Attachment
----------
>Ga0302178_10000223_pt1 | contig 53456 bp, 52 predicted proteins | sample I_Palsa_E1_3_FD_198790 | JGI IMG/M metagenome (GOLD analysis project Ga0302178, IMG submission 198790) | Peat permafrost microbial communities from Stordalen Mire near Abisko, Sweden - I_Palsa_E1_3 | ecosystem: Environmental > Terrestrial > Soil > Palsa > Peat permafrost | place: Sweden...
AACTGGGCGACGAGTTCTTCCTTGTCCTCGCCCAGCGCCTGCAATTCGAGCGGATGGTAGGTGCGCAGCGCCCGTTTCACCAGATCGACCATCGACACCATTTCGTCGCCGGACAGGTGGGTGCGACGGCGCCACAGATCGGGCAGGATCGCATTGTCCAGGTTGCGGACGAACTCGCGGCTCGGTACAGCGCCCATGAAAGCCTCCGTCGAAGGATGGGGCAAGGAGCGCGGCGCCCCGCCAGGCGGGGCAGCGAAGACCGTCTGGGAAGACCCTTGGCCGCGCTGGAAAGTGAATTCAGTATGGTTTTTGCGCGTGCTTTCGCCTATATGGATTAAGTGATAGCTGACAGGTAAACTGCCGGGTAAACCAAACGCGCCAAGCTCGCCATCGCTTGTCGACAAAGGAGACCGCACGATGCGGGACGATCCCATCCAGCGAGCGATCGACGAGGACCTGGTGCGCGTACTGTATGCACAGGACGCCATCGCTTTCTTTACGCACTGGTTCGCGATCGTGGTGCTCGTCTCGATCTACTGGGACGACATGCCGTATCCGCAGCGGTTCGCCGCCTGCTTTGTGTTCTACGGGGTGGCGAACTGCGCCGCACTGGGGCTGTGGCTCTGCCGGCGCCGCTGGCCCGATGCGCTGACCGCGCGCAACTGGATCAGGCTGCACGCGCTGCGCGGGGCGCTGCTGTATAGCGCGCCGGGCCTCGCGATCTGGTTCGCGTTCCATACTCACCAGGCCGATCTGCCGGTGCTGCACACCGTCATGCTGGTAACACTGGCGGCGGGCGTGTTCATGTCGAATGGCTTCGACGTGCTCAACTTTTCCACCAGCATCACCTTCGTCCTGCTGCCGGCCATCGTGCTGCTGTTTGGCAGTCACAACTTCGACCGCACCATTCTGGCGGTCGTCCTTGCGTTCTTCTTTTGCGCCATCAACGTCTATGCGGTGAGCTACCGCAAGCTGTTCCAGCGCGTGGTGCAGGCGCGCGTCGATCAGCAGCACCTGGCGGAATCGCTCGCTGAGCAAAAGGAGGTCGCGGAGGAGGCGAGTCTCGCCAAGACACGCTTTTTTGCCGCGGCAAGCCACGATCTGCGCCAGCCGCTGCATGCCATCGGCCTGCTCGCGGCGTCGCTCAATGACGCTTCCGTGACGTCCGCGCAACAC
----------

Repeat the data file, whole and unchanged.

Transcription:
>Ga0302178_10000223_pt1 | contig 53456 bp, 52 predicted proteins | sample I_Palsa_E1_3_FD_198790 | JGI IMG/M metagenome (GOLD analysis project Ga0302178, IMG submission 198790) | Peat permafrost microbial communities from Stordalen Mire near Abisko, Sweden - I_Palsa_E1_3 | ecosystem: Environmental > Terrestrial > Soil > Palsa > Peat permafrost | place: Sweden...
AACTGGGCGACGAGTTCTTCCTTGTCCTCGCCCAGCGCCTGCAATTCGAGCGGATGGTAGGTGCGCAGCGCCCGTTTCACCAGATCGACCATCGACACCATTTCGTCGCCGGACAGGTGGGTGCGACGGCGCCACAGATCGGGCAGGATCGCATTGTCCAGGTTGCGGACGAACTCGCGGCTCGGTACAGCGCCCATGAAAGCCTCCGTCGAAGGATGGGGCAAGGAGCGCGGCGCCCCGCCAGGCGGGGCAGCGAAGACCGTCTGGGAAGACCCTTGGCCGCGCTGGAAAGTGAATTCAGTATGGTTTTTGCGCGTGCTTTCGCCTATATGGATTAAGTGATAGCTGACAGGTAAACTGCCGGGTAAACCAAACGCGCCAAGCTCGCCATCGCTTGTCGACAAAGGAGACCGCACGATGCGGGACGATCCCATCCAGCGAGCGATCGACGAGGACCTGGTGCGCGTACTGTATGCACAGGACGCCATCGCTTTCTTTACGCACTGGTTCGCGATCGTGGTGCTCGTCTCGATCTACTGGGACGACATGCCGTATCCGCAGCGGTTCGCCGCCTGCTTTGTGTTCTACGGGGTGGCGAACTGCGCCGCACTGGGGCTGTGGCTCTGCCGGCGCCGCTGGCCCGATGCGCTGACCGCGCGCAACTGGATCAGGCTGCACGCGCTGCGCGGGGCGCTGCTGTATAGCGCGCCGGGCCTCGCGATCTGGTTCGCGTTCCATACTCACCAGGCCGATCTGCCGGTGCTGCACACCGTCATGCTGGTAACACTGGCGGCGGGCGTGTTCATGTCGAATGGCTTCGACGTGCTCAACTTTTCCACCAGCATCACCTTCGTCCTGCTGCCGGCCATCGTGCTGCTGTTTGGCAGTCACAACTTCGACCGCACCATTCTGGCGGTCGTCCTTGCGTTCTTCTTTTGCGCCATCAACGTCTATGCGGTGAGCTACCGCAAGCTGTTCCAGCGCGTGGTGCAGGCGCGCGTCGATCAGCAGCACCTGGCGGAATCGCTCGCTGAGCAAAAGGAGGTCGCGGAGGAGGCGAGTCTCGCCAAGACACGCTTTTTTGCCGCGGCAAGCCACGATCTGCGCCAGCCGCTGCATGCCATCGGCCTGCTCGCGGCGTCGCTCAATGACGCTTCCGTGACGTCCGCGCAACAC